xfs
[Top] [All Lists]

Re: [PATCH 2/9] xfs: introduce a xfssyncd workqueue

To: Alex Elder <aelder@xxxxxxx>
Subject: Re: [PATCH 2/9] xfs: introduce a xfssyncd workqueue
From: Dave Chinner <david@xxxxxxxxxxxxx>
Date: Fri, 8 Apr 2011 10:41:11 +1000
Cc: xfs@xxxxxxxxxxx
In-reply-to: <1302212093.2576.610.camel@doink>
References: <1302141445-27457-1-git-send-email-david@xxxxxxxxxxxxx> <1302141445-27457-3-git-send-email-david@xxxxxxxxxxxxx> <1302212093.2576.610.camel@doink>
User-agent: Mutt/1.5.20 (2009-06-14)
On Thu, Apr 07, 2011 at 04:34:53PM -0500, Alex Elder wrote:
> On Thu, 2011-04-07 at 11:57 +1000, Dave Chinner wrote:
> > From: Dave Chinner <dchinner@xxxxxxxxxx>
> > 
> > All of the work xfssyncd does is background functionality. There is
> > no need for a thread per filesystem to do this work - it can al be
> > managed by a global workqueue now they manage concurrency
> > effectively.
> > 
> > Introduce a new gglobal xfssyncd workqueue, and convert the periodic
> > work to use this new functionality. To do this, use a delayed work
> > construct to schedule the next running of the periodic sync work
> > for the filesystem. When the sync work is complete, queue a new
> > delayed work for the next running of the sync work.
> > 
> > For laptop mode, we wait on completion for the sync works, so ensure
> > that the sync work queuing interface can flush and wait for work to
> > complete to enable the work queue infrastructure to replace the
> > current sequence number and wakeup that is used.
> > 
> > Because the sync work does non-trivial amounts of work, mark the
> > new work queue as CPU intensive.
> 
> (I've now seen your next patch so my confusion is I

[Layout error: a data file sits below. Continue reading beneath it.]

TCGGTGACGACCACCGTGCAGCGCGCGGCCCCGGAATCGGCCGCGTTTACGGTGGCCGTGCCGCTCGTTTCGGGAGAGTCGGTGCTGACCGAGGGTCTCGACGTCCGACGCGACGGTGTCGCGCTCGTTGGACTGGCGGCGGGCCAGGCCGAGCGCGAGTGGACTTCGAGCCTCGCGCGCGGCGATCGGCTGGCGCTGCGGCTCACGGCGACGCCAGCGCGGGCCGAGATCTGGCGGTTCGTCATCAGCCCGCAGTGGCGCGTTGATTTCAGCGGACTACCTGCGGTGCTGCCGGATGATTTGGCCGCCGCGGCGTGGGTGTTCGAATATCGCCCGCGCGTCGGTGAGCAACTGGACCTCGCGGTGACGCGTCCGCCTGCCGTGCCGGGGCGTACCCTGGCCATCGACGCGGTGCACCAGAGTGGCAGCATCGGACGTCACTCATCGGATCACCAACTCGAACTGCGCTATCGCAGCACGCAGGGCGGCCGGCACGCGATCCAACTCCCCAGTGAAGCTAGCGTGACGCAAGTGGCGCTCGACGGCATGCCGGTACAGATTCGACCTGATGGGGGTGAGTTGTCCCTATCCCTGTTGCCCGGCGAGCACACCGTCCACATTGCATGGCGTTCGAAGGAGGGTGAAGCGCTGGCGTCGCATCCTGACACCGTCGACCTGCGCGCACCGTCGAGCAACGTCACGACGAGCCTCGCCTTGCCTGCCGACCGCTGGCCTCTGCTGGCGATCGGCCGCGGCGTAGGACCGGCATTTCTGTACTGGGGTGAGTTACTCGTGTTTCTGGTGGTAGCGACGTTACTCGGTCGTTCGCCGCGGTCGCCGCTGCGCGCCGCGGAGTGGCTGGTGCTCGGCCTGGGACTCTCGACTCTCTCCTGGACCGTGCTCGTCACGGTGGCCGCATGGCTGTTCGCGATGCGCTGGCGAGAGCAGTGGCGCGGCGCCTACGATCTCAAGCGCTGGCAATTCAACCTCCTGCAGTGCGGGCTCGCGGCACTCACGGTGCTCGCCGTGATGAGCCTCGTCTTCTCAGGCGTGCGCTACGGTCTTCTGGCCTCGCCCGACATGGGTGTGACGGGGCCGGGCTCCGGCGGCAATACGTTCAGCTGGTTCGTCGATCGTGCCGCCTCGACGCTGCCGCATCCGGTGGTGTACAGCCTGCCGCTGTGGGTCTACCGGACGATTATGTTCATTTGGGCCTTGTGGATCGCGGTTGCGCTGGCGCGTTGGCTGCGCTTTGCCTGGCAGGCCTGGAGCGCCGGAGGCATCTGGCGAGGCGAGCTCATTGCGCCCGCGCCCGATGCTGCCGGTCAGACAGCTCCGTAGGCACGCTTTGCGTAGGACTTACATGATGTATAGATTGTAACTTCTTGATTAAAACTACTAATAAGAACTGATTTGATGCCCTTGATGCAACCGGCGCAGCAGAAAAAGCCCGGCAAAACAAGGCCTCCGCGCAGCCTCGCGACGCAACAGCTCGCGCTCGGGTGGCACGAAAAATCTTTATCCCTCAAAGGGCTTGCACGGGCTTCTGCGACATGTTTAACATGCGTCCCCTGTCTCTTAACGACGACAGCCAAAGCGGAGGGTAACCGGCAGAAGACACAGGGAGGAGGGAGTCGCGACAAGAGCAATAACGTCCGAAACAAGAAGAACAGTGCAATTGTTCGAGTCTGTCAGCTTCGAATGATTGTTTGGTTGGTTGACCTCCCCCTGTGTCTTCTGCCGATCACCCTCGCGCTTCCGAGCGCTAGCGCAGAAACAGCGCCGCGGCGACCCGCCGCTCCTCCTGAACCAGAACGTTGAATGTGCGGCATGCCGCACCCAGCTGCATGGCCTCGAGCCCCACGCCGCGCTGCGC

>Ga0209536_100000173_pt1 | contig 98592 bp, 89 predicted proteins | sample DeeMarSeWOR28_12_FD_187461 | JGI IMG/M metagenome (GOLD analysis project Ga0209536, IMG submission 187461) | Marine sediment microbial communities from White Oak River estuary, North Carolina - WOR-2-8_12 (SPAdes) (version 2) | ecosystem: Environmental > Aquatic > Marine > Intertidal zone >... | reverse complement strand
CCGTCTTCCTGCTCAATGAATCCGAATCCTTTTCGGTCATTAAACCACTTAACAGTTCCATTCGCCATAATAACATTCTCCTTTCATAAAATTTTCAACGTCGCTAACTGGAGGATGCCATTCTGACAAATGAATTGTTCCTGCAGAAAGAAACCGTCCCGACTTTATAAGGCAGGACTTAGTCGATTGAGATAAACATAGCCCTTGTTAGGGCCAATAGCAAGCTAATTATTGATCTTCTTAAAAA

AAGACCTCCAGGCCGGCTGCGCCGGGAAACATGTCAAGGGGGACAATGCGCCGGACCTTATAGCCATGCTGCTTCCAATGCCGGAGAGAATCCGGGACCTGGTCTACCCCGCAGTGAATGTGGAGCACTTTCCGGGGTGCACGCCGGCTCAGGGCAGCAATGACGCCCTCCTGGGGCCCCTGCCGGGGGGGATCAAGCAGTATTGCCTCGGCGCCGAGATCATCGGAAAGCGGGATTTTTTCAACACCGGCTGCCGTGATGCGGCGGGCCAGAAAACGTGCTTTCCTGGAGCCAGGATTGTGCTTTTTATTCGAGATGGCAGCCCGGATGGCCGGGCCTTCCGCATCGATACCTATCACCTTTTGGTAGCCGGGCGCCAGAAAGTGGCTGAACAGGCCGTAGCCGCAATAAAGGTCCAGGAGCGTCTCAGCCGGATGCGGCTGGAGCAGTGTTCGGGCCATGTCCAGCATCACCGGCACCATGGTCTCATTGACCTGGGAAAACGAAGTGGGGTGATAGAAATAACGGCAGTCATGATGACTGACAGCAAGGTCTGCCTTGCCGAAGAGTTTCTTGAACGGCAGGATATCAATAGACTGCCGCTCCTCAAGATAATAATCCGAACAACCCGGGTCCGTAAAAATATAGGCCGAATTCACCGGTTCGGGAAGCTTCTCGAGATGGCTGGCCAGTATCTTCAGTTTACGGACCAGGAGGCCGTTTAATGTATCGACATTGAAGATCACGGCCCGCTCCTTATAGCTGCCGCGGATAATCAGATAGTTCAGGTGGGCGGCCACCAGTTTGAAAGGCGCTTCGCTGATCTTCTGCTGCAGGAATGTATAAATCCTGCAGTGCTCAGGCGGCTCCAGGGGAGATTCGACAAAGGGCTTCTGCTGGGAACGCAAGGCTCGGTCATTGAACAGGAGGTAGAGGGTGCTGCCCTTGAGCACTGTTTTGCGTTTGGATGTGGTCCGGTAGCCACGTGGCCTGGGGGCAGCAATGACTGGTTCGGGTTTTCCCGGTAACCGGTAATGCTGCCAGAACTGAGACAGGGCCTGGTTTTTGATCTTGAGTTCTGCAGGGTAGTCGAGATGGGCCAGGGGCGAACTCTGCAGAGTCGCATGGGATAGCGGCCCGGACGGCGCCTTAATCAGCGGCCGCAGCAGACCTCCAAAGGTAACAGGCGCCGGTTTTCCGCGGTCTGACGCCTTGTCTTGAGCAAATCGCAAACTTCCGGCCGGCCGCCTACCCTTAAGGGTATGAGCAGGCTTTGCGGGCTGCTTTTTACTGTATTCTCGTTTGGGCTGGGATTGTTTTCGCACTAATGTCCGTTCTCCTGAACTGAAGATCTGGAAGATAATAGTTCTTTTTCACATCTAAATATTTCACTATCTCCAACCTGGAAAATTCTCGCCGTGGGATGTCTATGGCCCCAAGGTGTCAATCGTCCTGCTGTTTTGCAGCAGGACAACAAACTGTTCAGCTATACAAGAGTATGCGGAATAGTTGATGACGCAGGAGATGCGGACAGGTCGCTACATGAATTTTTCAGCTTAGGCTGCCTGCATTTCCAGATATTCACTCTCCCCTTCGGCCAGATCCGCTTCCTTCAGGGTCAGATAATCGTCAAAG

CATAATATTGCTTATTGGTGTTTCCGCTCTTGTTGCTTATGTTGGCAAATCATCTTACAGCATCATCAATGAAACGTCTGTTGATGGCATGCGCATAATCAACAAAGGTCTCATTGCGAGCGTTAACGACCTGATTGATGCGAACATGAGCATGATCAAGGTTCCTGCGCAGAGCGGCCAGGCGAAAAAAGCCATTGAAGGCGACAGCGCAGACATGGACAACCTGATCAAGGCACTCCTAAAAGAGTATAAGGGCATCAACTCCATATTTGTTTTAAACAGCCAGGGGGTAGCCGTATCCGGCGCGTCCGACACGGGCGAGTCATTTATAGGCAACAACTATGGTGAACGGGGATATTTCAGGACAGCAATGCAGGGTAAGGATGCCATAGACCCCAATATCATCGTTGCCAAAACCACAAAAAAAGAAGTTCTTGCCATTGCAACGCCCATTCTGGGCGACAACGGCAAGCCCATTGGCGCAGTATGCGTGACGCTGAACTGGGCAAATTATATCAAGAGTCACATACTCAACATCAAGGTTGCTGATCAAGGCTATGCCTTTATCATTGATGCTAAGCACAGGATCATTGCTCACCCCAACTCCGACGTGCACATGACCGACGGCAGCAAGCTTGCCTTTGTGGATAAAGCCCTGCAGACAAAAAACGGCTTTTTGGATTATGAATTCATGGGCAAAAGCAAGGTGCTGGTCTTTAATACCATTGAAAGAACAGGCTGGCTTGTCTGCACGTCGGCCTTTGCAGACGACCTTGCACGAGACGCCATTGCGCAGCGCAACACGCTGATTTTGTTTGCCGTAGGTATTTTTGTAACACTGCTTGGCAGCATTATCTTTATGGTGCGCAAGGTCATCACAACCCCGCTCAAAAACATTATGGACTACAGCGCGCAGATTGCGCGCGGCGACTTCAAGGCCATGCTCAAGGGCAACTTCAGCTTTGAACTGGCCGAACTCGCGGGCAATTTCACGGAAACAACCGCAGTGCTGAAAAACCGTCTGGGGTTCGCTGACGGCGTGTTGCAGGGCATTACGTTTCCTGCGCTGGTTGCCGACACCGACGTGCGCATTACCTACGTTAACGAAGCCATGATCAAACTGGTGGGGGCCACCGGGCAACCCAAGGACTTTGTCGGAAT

> think resolved.  I'm sending the following as I originally
> wrote it anyway.)
> 
> I have two comments below.  One is something that can be
> fixed later and another I think may be a problem.  I also
> was just a little confused about something.
> 
> The confusing thing is that you still are spawning a kernel
> thread per filesystem in xfs_syncd_init(), which is still
> waiting xfs_syncd_centisecs between runs, and which is
> then running work queued on the mount point's m_sync_list.
> 
> I *think* the reason it's confusing is just that your
> description talks about "all of the work xfssyncd does,"

".. is background functionality." The rest of the patch description
talks only about introducing the workqueue and converting a single
operation to use it:

> while this patch just pulls out the data syncing portion
> of what it does.
>
> The patch preserves the ability to make
> use of the per-FS periodic syncer thread to flush inodes
> (via xfs_flush_inodes()).

Right - that's converted in the next patch, and the unused syncd
thread is removed.

> 
> In any case, with the exception of the timeout thing
> below (which ought to be easy to fix) the code looks
> correct to me.  It just took me a little while to
> reconcile the what the delayed workqueues (named
> "xfssyncd") do, versus what the xfssyncd" threads